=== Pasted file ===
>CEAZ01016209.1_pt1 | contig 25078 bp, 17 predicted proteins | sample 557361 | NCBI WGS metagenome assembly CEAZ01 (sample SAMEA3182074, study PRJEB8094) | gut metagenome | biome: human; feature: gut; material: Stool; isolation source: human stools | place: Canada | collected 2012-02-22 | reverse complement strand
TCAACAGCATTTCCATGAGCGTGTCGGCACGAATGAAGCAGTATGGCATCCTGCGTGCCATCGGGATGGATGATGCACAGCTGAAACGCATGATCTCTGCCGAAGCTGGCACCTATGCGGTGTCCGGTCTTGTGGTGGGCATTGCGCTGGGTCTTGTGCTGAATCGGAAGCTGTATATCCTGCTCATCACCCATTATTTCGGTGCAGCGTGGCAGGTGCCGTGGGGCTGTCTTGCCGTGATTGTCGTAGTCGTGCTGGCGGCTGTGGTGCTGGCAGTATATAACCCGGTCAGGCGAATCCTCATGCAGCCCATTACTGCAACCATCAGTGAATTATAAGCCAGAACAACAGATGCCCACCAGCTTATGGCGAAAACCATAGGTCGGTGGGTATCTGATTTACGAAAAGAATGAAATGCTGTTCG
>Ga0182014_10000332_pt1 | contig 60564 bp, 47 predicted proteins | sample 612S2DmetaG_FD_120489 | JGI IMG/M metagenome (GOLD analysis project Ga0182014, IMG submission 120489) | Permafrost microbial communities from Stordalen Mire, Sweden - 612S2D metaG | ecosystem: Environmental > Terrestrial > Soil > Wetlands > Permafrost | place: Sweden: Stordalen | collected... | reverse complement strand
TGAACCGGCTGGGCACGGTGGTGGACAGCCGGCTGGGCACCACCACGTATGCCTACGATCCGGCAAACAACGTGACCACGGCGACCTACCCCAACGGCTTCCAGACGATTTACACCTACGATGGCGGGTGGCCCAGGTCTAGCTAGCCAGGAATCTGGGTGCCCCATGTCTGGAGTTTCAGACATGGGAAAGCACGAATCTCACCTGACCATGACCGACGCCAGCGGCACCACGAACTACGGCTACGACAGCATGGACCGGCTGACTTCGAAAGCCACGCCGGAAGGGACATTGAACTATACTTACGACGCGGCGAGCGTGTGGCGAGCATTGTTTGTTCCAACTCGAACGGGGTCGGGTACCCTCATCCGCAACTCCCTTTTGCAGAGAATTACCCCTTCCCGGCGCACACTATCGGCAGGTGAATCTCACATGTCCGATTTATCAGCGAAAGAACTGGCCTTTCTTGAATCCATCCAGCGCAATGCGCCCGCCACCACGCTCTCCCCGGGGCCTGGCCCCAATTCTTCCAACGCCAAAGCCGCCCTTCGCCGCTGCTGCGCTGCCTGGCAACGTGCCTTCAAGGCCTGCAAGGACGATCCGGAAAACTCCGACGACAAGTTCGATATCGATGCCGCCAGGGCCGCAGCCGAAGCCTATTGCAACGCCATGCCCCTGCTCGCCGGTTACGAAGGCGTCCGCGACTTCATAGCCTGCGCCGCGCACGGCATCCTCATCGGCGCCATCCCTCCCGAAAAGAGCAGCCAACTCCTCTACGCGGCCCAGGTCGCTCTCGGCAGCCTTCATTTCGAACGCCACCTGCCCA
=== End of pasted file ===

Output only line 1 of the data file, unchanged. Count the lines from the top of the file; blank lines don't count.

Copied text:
>CEAZ01016209.1_pt1 | contig 25078 bp, 17 predicted proteins | sample 557361 | NCBI WGS metagenome assembly CEAZ01 (sample SAMEA3182074, study PRJEB8094) | gut metagenome | biome: human; feature: gut; material: Stool; isolation source: human stools | place: Canada | collected 2012-02-22 | reverse complement strand